SARS inquiry already finds 'disconcerting things' about staff morale
The inquiry into governance at the SA Revenue Service is urgent‚ with the commission already identifying some "disconcerting things" about morale among employees at the tax agency.
This is according to retired supreme court Judge Robert Nugent tasked with chairing the inquiry appointed by President Cyril Ramaphosa.
Nugent addressed the media at the SARS headquarters ahead of the commencement of the inquiry on Tuesday. He confirmed that the bulk of the sessions this week would look into the exodus of senior or experienced staff at Sars in recent years.
He said he had already identified some disconcerting things about staff morale which needed addressing. Nugent said he regarded the inquiry as urgent‚ and that the president regarded it as such as well.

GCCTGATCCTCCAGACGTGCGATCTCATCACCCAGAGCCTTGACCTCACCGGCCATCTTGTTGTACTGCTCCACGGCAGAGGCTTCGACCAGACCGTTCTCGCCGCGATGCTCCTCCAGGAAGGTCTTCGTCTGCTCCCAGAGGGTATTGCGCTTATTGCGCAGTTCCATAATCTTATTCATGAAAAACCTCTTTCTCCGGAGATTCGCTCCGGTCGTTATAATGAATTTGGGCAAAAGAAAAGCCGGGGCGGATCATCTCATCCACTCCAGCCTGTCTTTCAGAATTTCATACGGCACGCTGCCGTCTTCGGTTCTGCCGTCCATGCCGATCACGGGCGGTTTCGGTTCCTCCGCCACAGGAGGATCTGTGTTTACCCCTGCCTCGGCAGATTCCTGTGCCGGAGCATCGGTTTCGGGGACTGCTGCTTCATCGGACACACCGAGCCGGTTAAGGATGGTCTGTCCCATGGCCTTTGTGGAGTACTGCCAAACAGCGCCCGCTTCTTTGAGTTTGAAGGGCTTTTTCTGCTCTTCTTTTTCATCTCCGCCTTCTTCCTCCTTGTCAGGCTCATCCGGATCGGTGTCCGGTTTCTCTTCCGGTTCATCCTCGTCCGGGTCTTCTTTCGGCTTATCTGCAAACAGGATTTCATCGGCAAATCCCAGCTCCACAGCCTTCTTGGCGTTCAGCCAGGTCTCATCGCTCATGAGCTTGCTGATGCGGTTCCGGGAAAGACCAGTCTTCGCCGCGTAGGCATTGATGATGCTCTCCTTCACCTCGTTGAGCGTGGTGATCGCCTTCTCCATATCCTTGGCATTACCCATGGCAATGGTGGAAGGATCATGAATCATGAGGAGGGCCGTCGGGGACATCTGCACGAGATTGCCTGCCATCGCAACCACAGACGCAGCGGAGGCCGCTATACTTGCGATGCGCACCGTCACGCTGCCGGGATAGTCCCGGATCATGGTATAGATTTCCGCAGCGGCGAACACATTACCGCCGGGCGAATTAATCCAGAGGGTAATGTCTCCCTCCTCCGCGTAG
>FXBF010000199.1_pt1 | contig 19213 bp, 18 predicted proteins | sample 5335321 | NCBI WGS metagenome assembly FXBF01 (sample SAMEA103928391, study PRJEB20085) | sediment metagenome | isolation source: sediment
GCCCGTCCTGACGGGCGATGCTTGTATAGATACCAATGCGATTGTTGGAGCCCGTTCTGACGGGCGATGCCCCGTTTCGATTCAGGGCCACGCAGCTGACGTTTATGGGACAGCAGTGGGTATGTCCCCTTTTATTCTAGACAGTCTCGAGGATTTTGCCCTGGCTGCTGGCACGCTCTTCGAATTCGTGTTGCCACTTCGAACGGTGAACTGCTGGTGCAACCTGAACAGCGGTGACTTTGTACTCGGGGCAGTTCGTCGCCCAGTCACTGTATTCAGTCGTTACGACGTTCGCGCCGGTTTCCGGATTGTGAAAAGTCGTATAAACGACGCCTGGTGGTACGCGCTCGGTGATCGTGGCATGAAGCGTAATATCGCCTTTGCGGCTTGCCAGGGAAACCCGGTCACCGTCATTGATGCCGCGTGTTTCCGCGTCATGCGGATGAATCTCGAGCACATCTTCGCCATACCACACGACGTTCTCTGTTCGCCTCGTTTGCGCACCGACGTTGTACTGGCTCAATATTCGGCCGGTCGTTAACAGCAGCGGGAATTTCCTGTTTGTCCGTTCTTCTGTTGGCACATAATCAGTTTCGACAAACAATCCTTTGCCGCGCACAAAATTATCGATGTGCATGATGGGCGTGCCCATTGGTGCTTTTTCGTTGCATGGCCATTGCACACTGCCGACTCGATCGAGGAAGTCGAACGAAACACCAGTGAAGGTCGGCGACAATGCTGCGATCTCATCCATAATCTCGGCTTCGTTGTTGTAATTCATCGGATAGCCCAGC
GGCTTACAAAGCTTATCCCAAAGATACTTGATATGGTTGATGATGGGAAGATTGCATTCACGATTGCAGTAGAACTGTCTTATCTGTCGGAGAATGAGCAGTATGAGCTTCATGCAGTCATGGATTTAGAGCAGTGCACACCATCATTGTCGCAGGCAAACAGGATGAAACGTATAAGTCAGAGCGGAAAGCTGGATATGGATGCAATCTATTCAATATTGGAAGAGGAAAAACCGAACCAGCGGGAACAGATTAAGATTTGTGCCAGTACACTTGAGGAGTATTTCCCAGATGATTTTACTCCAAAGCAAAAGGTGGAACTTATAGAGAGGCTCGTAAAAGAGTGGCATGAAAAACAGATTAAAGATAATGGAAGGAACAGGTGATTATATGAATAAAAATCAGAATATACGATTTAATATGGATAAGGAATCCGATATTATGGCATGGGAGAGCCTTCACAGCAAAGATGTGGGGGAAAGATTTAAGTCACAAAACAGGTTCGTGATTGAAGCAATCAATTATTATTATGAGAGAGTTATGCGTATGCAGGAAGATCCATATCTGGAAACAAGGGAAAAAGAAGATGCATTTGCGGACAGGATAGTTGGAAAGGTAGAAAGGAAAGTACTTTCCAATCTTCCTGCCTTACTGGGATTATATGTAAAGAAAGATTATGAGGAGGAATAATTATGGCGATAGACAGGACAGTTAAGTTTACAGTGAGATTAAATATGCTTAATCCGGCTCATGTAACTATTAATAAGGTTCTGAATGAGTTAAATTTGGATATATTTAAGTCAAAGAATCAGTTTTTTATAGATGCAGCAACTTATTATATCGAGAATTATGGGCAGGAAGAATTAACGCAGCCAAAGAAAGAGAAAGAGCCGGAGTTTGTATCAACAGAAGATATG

The R50-billion hole in revenue collection was critical to address for the country and the economy. Nugent said some blamed the shortfall on the economy but others attributed it to governance issues at Sars. "If it emerges that governance is the cause‚ it is urgent to address this and rectify this‚" he said.
Nugent said taxpayer information may be disclosed to the commission‚ but he assured taxpayers that their information would remain confidential.
The inquiry would be held through a combination of public hearings and the provision of affidavits as well as documents. Nugent added that he may also provide provisional reports to the president if urgent matters which had to be addressed immediately emerged during the inquiry.
Former Sars commissioner Pravin Gordhan would be the first to make a submission on Tuesday afternoon. The gist of his submission‚ said Nugent‚ would be on how Sars was previously run.
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